The exhibits in repulsive monuments cross the conventional topoi of archival genres. We base our cross-topic method on Gregory Ulmer’s theory of chora, which he defines as “a holistic ordering of topics into an electrate image system of categories” (2005, xx), “a space or region in which being and becoming interacted” (6), and “the crossing of chance and necessity whose nature may only be discerned indirectly in the names generated by a puncept  rather than as a concept (or paradigm), including the qualities associated with ‘core’ terms: chorus, choreography, chord, corral, coral” (39). Topics that might otherwise be considered extraneous are here treated as critically necessary to the project. Using Ulmer’s choral method, we look for associations based upon puns and other forms of resemblance. From the choral method of gathering and arrangement, we make emblems of knowledge that become the basis for possible arguments.
Archival materials, the materials of daily life, and the materials of personal memory exist within a network of discourses Ulmer calls the “Popcycle”:
“Popcycle” refers to the ensemble of discourses into which members of a society are “interpellated” . . . “Interpellation,” nicknamed “hailing” or “appellation,” refers to the social and psychological processes by which our identity is constructed . . .
The theory of “ideology” . . . classifies our identity into such categories as race, ethnicity, religion, class, gender, sexuality, nationality. We enter into or learn the beliefs and behaviors named by these terms in an interrelated set of institutions. The core or dominant institutions include: Family, Community (History), Entertainment (Ulmer “Internet invention” 24-5).
To these core institutions, Ulmer adds Discipline, which is the discourse that students struggle to accept as their own as they move into Career. These four areas—Family, Community, Entertainment, and Discipline—make up the popcycle, and the repulsive monument is a composition that traces a route through the popcycle. This tracing is aesthetic; it follows the route of the signifier, gathering materials from the four quadrants of the popcycle using puns, homonyms, figures, atmosphere (mood), and analogy. The popcycle tracing that makes up the repulsive monument has the power of epiphany, a surprise similar to the effect of getting a joke, though epiphany is not necessarily funny.
To make our repulsive monument, we draw lessons from remix culture, which commenced with cubist and Dadaist collages. We further sample and recombine materials about our abject losses with specific information about ourselves—called “scenes of instruction” and the “personal sacred”—and with the materials of our popcycle. By experimenting with juxtapositions, we hope to create the conditions for our own epiphanies, to find unexpected ways of understanding our problems and of opening possible solutions.
3. Appropriating an Official Monument
The first step in this process is to appropriate an existing monument, which represents an “official” loss recognized by a state or an established civic entity. We then juxtapose the official loss with an abject loss that serves as the basis for the repulsive monument. For our prototype, we selected the General Jubal A. Early SCV Camp #556 of Tampa, Florida. Billed as the “Home of the Unreconstructed Confederates,” their physical monument is located in “The Confederate Memorial Park,” directly below the I-75 / I-4 interchange. While the site looks unassuming from the ground, the location is clever because the 30’ X 60’ flag towers over one of the busiest interchanges in the state of Florida. Every day, thousands of commuters circle the imposing flag as they head south on I-75.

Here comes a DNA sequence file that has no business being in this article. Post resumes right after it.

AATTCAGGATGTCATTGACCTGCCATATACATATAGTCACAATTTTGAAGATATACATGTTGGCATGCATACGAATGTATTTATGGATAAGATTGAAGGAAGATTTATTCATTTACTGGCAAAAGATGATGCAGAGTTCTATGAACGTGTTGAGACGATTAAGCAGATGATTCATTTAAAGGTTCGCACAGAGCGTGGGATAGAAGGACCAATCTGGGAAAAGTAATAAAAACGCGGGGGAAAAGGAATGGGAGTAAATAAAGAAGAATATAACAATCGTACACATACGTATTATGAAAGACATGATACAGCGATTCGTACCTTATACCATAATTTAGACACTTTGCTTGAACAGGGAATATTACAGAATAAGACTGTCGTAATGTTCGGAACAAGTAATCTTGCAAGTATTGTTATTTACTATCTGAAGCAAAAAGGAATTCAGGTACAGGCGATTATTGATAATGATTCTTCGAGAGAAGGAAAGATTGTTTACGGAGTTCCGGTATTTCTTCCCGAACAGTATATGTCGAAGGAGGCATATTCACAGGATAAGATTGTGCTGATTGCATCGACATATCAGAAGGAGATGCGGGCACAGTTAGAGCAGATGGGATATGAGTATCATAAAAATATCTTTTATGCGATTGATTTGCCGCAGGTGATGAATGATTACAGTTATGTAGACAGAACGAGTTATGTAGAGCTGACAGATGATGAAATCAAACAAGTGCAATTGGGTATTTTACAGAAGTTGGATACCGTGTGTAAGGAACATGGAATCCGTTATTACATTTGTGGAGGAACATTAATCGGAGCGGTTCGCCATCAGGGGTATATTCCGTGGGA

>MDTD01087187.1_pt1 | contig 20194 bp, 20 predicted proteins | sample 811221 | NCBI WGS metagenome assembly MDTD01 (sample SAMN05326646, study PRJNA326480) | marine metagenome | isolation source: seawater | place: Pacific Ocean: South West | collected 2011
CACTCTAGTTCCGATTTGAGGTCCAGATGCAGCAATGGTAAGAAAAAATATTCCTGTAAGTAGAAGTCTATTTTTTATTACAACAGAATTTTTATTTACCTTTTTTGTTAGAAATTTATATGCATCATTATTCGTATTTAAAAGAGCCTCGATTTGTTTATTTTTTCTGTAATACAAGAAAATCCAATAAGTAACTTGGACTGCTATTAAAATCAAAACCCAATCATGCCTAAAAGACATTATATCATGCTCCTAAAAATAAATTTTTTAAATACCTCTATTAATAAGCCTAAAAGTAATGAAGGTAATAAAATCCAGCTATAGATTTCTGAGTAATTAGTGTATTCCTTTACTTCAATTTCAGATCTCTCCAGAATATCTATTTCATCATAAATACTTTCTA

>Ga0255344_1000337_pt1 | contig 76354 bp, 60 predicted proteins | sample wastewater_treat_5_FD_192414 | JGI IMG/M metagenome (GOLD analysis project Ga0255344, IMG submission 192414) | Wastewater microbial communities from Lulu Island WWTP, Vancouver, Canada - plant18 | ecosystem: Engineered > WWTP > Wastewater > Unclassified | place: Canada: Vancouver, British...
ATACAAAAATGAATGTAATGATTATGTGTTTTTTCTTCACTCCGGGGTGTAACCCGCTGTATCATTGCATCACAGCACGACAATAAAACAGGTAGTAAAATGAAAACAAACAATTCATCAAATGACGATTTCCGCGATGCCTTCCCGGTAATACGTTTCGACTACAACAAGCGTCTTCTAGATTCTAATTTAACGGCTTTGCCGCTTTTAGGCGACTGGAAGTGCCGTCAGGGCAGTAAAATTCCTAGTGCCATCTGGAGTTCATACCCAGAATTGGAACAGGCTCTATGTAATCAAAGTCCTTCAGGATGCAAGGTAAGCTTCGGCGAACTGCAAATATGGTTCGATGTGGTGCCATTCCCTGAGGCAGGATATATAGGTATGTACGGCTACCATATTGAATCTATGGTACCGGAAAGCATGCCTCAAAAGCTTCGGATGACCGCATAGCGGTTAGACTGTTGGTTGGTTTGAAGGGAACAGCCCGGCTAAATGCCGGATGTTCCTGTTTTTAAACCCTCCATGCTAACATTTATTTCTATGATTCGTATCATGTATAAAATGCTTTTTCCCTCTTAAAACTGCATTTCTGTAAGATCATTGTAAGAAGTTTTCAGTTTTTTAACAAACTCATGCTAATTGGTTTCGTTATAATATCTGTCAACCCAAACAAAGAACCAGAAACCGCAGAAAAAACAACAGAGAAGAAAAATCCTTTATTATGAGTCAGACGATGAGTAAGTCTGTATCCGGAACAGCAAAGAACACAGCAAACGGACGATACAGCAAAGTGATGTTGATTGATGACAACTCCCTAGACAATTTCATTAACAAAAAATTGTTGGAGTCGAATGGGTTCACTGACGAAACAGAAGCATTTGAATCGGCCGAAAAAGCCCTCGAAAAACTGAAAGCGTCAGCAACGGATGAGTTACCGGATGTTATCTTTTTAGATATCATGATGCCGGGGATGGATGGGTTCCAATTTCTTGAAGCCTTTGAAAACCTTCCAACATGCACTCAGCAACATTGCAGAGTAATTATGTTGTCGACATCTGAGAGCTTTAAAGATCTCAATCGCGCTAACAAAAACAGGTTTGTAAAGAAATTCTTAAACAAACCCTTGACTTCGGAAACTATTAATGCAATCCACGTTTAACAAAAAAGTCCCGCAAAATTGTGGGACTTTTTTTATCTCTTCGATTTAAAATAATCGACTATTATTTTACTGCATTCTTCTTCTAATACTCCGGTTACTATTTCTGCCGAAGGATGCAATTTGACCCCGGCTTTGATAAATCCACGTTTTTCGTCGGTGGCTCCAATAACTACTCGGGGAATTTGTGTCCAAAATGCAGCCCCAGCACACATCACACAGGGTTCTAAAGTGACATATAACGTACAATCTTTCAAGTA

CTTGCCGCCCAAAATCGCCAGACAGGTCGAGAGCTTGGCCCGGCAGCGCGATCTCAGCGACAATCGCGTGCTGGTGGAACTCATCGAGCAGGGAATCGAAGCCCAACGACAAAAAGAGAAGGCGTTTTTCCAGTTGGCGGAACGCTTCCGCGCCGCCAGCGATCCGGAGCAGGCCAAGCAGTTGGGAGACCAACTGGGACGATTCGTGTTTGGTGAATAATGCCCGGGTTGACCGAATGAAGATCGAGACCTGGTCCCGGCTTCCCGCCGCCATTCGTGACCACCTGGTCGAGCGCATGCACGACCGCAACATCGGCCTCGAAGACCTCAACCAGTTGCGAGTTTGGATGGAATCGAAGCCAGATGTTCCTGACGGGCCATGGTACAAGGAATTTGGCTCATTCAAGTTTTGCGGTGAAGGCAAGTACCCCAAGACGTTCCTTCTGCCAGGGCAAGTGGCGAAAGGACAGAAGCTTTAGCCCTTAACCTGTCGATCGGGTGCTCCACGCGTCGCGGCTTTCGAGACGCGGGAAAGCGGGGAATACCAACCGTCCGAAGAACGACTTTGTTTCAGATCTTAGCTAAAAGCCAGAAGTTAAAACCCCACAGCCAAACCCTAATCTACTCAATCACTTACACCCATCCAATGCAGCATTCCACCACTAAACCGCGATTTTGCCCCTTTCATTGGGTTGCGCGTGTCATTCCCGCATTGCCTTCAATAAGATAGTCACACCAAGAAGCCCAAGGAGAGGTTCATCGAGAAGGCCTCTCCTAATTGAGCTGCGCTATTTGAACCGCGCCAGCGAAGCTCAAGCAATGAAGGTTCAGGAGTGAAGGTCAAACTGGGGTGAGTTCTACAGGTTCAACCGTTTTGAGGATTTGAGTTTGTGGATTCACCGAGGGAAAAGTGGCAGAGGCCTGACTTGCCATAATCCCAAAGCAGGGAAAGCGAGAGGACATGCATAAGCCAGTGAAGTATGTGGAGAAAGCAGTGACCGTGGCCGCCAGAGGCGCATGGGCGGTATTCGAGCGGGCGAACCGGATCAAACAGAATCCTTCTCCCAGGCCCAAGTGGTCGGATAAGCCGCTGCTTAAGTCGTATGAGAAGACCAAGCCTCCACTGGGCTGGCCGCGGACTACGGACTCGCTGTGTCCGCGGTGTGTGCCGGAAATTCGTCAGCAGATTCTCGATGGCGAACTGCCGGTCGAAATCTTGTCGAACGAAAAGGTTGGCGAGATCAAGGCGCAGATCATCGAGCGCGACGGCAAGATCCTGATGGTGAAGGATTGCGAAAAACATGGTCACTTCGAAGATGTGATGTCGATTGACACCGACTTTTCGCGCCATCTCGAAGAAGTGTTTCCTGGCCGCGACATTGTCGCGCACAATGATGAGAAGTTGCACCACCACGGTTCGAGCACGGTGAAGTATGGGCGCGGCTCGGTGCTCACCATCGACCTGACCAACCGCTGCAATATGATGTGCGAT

The site is named after General Jubal A. Early, who served under Stonewall Jackson and Robert E. Lee. Early is also credited with coining the term “Lost Cause” in an effort to justify the mission of the Confederacy. His goal was to shift the focus from the South’s defiant defense of slavery to a more heroic fight for state’s rights against the supposed tyranny of the north. While Early wrote about the Lost Cause in a series of articles for the Southern Historical Society, Jefferson Davis fleshed out the idea more fully in his influential, The Rise and Fall of the Confederate Government. The concept is now firmly enshrined in southern culture, and its rhetoric has been adopted by commemorative societies, such as the Unreconstructed Confederates, and is commonplace in their monuments and ceremonies.
While the Confederacy lost militarily, its ideology and politics have survived as evinced by the Republican Party’s use of the “southern strategy” and in the thousands of monuments inhabiting the physical and cultural landscape. To this point, Chuck Thompson notes that “The Civil War is the only conflict in history after which the losers were allowed to write the history” (Thompson). This has been accomplished, in part, by the proliferation of monuments that litter the landscape. The specific monument Thompson points to is located in the Abbeville, South Carolina, town square, which features an inscription that reads: “The world shall yet decide, in truth’s clear far-off light, that the soldiers who wore the gray and died with Lee were right” (Thompson). Similar declarations can be found on countless other Civil War sites, including the Jubal A. Early memorial, which proudly proclaims:
While the politically correct crowd tries to extinguish all symbols of the Confederacy, we proudly embrace the fact that our ancestors defiantly repelled the invading Yankee armies and honourably endured the tyranny of reconstruction (Jubal Early Camp).